-David Bryant, Coordinator, Georgia Sea Grant 

At the same time, through ICE meetings, several members from various artistic backgrounds were brought together under in a series of meetings under the leadership of Carmon Colangelo. Sarasvati introduced the concept of a dance piece to artists who had gathered together to discuss the formation of ICE. Bala extended an invitation to ICE members to participate in this interdisciplinary exploration. Several artists began to discuss possibilities which led to contributing their own artistic ideas, crafts and artistic/technical expertise to the making of the Waterways piece. 

Waterways, a 28 minute piece in length, opened with River and Streams choreographed by Susan Murphy, aerial trapeze artist. The choreographer created fluid aerial movement for five dancers who performed on five trapezes suspended on stage. The piece, with flowing deep blue plastic backdrop, set the scene. The dancers, suspended upside down, supported the watery theme through their movement. 

Following this section of the piece, four male dancers, moved up from the ground in Marshes, an abstract movement piece adapted from 1987 work Bugs, original music by Keeler. The entire piece contrasted images in the previous aerial work, performed with bodies of the dancers restrained to the lower area of the stage.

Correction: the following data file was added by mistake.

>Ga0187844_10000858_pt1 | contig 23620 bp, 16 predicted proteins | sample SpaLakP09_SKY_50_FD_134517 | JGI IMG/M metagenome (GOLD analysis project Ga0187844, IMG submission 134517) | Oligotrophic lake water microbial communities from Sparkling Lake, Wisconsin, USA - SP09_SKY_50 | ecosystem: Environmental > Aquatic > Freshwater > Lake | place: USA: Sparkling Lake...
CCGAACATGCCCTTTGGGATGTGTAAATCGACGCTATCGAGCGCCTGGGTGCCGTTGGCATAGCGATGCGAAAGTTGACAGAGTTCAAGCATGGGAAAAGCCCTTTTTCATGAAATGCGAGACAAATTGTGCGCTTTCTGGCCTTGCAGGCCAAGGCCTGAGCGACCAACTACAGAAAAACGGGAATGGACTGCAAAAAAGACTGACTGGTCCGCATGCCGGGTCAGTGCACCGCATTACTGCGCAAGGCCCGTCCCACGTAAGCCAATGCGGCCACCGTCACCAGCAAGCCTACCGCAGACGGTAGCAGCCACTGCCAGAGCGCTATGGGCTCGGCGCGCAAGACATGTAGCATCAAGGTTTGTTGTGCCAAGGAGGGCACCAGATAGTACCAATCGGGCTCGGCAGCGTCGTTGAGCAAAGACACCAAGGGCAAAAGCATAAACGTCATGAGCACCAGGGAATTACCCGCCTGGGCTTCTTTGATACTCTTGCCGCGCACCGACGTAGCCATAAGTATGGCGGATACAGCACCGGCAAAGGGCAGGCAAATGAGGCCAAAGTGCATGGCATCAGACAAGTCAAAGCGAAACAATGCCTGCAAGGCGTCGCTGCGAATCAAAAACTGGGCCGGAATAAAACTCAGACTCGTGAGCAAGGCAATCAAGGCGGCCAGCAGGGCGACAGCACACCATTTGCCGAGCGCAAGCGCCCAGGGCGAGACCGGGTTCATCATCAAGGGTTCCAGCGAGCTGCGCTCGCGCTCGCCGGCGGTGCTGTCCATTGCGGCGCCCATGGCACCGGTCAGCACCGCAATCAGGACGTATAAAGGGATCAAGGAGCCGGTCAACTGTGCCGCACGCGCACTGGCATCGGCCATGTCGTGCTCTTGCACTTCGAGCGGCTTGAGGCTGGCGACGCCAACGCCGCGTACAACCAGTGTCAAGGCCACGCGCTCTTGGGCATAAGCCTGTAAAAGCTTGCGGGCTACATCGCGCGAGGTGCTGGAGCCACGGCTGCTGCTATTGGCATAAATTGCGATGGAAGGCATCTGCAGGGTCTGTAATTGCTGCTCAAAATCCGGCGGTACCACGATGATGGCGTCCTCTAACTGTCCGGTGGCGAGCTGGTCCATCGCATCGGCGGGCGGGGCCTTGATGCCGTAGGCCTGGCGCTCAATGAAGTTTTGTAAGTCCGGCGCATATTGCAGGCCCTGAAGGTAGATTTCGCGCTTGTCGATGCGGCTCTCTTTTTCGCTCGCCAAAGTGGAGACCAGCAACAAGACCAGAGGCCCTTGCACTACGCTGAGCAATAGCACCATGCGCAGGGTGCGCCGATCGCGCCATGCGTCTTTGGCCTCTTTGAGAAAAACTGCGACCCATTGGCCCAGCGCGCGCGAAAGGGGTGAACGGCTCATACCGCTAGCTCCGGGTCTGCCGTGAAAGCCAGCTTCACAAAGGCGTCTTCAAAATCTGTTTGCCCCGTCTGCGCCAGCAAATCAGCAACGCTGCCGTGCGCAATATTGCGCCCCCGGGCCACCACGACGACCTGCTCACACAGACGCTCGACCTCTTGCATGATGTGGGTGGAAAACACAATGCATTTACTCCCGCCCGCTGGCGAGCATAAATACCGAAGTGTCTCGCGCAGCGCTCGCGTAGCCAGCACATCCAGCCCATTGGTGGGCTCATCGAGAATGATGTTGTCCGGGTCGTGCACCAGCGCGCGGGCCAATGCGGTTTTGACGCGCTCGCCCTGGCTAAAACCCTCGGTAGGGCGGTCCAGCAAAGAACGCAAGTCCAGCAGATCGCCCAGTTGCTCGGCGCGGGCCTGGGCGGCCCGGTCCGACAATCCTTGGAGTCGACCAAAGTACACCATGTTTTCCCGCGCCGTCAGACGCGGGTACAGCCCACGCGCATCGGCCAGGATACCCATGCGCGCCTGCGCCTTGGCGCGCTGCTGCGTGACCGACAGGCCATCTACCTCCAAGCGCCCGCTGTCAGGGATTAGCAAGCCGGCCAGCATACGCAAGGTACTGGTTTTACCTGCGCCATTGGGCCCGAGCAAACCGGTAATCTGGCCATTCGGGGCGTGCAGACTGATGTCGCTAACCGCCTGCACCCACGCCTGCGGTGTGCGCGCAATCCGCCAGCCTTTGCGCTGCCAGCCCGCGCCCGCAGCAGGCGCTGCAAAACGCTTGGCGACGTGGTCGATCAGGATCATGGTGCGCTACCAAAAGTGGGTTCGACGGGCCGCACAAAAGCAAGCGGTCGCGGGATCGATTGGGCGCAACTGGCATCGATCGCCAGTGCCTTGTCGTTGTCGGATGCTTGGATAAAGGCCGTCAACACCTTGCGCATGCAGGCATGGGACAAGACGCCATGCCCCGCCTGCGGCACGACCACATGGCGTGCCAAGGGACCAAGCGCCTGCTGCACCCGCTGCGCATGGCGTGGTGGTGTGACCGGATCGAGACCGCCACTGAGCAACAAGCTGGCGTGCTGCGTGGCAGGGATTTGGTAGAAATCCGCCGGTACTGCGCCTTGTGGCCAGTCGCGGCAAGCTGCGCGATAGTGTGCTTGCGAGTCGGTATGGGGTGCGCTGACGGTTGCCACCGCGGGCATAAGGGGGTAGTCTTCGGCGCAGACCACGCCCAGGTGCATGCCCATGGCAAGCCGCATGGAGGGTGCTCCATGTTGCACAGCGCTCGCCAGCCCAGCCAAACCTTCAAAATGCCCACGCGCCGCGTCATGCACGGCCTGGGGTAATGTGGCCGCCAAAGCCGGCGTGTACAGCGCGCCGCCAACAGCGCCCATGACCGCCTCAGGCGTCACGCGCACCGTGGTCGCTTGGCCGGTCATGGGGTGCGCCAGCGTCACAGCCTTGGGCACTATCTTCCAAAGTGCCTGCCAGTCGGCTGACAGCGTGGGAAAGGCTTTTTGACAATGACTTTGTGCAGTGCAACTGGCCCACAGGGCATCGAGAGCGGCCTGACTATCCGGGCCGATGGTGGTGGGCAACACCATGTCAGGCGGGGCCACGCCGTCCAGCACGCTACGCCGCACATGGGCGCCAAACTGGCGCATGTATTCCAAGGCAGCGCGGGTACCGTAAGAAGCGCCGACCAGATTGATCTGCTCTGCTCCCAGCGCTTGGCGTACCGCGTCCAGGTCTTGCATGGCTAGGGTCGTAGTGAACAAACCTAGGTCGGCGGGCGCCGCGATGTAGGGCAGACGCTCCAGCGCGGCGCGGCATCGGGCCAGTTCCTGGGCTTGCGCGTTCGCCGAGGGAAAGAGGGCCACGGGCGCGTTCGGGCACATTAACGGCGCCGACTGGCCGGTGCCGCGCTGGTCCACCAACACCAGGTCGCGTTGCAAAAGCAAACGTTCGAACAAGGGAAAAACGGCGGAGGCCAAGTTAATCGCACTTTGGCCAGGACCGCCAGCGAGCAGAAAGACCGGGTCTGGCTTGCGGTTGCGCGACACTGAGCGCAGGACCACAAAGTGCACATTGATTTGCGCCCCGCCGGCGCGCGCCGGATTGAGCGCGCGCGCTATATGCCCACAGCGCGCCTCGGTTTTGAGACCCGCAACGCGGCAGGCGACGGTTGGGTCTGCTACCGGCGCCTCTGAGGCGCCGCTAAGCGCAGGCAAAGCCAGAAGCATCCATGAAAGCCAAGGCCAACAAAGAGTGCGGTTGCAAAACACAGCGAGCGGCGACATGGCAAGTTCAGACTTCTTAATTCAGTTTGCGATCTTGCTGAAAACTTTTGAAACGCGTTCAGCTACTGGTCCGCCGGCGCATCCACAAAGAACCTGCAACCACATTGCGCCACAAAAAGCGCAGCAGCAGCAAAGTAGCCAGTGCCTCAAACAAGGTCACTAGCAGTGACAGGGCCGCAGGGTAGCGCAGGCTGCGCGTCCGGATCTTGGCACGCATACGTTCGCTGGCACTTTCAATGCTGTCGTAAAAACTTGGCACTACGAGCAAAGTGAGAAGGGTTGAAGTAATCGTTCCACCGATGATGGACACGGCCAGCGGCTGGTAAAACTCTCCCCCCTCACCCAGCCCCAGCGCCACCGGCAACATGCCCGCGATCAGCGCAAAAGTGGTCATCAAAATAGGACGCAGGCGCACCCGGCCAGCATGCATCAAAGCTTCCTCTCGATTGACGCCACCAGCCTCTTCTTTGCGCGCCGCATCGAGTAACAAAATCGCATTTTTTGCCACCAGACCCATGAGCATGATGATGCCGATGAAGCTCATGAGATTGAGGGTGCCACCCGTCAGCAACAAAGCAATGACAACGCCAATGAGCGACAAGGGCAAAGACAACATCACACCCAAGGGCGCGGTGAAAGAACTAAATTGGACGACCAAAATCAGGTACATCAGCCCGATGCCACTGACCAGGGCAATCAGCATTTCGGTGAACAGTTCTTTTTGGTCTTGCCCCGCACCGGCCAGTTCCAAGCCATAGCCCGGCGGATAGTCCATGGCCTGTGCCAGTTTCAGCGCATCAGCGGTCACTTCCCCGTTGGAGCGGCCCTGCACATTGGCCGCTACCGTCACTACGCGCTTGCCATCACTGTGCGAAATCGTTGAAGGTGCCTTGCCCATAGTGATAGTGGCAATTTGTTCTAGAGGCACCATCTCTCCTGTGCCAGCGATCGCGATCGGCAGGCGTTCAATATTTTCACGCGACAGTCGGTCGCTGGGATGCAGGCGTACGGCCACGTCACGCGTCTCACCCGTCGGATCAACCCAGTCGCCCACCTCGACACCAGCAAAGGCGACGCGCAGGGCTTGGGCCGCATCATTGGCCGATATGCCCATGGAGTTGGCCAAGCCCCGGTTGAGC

David Saltz, Director of the Drama interactive Performance Lab collaborated with Bala Sarasvati to develop the concept “rain cycles.” Saltz established that the use of interactive sensor devices would be appropriate for this section, entitled “Water Over Earth” and that it would be interesting to use movement sensor technology to provide a full-stage environment of changing weather. Once the concept was established, five Drama students (Kathryn Hammon, Kenny Kilfara, Lee Smith, Josh Henry, Neeraja Patwardhan) took on the project and designed a computer driven installation that responded to sensors wired to dancers. A rear screen projected visual backdrop, projections on the dancers and yards of material that extended from the dancers. and sound was also determined by dancers via sensor-movement response feedback. 

Molissa Fenley, renown post modern choreographer and guest artist for the UGA Department of Dance in 2001, developed Aquarium Trio. This piece, performed in silence, was designed in front of a distinctive visual backdrop painted by guest visual artist Roy Fowler and specific lighting design by David Griffith to established a confined space in a large oceanic environment. 

In Estuaries, Chic Ball, Music Composition/Theory faculty designed an interactive sound installation through the use of live dual cameras, MAX/MSP and softVNS software on Macintosh computer, sound was created during live performance responding directly to the dancers’ movement solos and duet.